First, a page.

I’m not the friendliest person in the world, anyone can tell you that. The only people who think I’m in any way ‘warm’ are my aunt and uncle (who I live with), and Becky. My parents died of a curable disease when I was younger. My family don’t talk about them much and I barely remember them. I sometimes wonder what they would think of how I am now, whether they would be proud of me. I’m not particularly surprised we were conscripted, it seems more a less expected from a country where my parents were left to die because they didn’t have the money to save themselves. Somehow, I survived that, so maybe my luck has already run out. We’ll soon see…
I know you’ll probably hate me, which is no skin off my nose. Go ahead and hate me. I’ve always lived for myself and I won’t stop now, not for anyone. Armies work in teams, sure, but when it comes down to it, it’s you and you alone. I’m the same as all the others, from the same place and maybe going the same place too. The only way to change things is to make decisions, ones which will keep you alive. I’ve managed to stay on top this long, despite others dying and failing around me. A war is the same thing, just with more regular chances to lose things and get yourself hurt. I don’t care what happens to anyone else, I’m fighting to protect one person only.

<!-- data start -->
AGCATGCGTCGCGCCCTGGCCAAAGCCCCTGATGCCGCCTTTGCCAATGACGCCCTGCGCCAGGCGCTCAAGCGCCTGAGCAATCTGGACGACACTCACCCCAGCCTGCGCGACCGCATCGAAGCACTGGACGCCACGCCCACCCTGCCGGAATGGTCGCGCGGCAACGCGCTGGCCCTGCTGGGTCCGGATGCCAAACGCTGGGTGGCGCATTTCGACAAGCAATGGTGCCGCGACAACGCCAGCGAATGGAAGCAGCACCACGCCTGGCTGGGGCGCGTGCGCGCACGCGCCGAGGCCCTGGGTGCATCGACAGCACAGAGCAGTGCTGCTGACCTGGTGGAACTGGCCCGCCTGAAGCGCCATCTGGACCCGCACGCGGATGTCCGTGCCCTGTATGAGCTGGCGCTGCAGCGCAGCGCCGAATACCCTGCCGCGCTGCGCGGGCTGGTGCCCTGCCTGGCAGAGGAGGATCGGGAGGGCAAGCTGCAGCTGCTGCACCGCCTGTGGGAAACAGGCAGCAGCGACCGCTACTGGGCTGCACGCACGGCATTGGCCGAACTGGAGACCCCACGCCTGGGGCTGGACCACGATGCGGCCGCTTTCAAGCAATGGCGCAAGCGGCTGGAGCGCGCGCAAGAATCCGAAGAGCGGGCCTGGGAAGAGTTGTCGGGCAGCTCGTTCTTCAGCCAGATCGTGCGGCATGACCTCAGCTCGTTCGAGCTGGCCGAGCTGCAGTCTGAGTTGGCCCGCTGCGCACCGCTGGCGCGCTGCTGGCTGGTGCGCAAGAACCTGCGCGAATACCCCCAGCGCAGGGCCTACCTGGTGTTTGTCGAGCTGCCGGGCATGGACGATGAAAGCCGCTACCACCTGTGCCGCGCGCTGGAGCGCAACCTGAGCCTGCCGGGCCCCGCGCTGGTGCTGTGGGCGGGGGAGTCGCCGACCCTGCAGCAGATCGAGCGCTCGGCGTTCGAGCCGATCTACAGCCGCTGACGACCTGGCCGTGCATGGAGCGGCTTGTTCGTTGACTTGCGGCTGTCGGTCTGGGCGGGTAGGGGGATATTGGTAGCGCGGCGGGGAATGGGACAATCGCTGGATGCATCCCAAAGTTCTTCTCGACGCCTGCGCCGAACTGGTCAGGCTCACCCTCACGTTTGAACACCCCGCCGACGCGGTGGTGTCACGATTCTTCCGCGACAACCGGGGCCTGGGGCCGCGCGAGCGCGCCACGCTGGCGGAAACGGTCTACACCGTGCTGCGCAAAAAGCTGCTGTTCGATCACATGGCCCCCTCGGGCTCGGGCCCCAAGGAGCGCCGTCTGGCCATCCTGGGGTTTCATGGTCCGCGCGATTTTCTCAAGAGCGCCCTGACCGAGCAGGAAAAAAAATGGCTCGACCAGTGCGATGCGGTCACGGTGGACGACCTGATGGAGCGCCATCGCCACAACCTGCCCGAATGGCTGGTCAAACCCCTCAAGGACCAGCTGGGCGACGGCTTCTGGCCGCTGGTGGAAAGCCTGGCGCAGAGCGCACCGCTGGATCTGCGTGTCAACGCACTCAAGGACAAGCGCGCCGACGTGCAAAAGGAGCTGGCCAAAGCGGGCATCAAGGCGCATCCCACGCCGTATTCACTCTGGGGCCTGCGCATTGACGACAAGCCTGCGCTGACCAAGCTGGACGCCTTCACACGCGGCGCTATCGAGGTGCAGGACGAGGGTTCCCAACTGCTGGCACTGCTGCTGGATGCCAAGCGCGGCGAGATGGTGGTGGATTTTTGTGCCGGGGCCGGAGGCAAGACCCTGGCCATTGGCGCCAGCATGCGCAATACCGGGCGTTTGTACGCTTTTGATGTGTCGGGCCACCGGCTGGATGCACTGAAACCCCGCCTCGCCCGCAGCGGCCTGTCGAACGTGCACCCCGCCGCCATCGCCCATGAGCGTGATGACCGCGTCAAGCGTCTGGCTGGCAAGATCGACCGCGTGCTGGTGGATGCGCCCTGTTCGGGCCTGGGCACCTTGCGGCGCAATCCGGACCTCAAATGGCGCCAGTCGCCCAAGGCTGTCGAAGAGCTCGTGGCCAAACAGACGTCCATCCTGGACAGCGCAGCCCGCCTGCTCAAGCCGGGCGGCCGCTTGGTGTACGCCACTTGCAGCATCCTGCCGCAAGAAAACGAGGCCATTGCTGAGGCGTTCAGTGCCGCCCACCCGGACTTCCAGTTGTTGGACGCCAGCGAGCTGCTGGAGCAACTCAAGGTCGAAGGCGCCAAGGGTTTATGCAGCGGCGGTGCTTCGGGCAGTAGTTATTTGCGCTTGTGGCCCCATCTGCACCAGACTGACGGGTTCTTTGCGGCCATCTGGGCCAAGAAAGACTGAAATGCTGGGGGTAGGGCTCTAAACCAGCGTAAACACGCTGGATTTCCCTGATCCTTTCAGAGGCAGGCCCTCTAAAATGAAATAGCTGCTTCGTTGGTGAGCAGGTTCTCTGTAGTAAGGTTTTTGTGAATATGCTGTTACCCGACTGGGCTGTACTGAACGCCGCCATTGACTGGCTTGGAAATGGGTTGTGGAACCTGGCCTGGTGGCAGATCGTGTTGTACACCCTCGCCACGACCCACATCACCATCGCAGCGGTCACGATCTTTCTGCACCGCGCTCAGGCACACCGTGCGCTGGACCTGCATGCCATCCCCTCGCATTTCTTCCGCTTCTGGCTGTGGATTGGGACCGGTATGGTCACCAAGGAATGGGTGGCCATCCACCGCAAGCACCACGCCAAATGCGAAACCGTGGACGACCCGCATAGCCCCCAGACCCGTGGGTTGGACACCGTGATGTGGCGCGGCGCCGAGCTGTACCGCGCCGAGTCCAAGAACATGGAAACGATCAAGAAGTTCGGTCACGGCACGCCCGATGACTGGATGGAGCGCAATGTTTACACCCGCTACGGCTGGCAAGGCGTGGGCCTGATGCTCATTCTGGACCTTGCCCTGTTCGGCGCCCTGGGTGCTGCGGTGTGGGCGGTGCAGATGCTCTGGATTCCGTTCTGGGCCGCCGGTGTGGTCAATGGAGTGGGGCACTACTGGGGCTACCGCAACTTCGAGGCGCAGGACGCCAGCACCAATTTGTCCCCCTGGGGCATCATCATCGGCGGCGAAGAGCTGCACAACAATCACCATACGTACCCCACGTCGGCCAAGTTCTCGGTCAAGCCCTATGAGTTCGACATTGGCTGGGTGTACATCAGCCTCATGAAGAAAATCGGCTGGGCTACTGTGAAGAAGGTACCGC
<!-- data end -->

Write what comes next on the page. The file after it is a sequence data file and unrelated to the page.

I’m the big bad wolf, apparently. That’s what Mati Hunter and her friends will tell you. What they don’t understand is where I’m coming from, a position of experience. I’ve seen horrific things, what happens to a country when they don’t have enough food, shelter, medical care, and money to keep their society moving. People do monstrous things to each other, societies collapse, and it’s hard to go back. By doing what we’re doing, by making this sacrifice, we’re stopping that. We’re making sure it’s a world we can fix, not a world beyond repair. It seems unfair, I know, but someone has to be sacrificed. Why not them? You can call me a monster if you like, but just remember, I’m saving you. If you open your eyes and really think about things, you’ll see it clearly.
All characters’ names © Nikki Dudley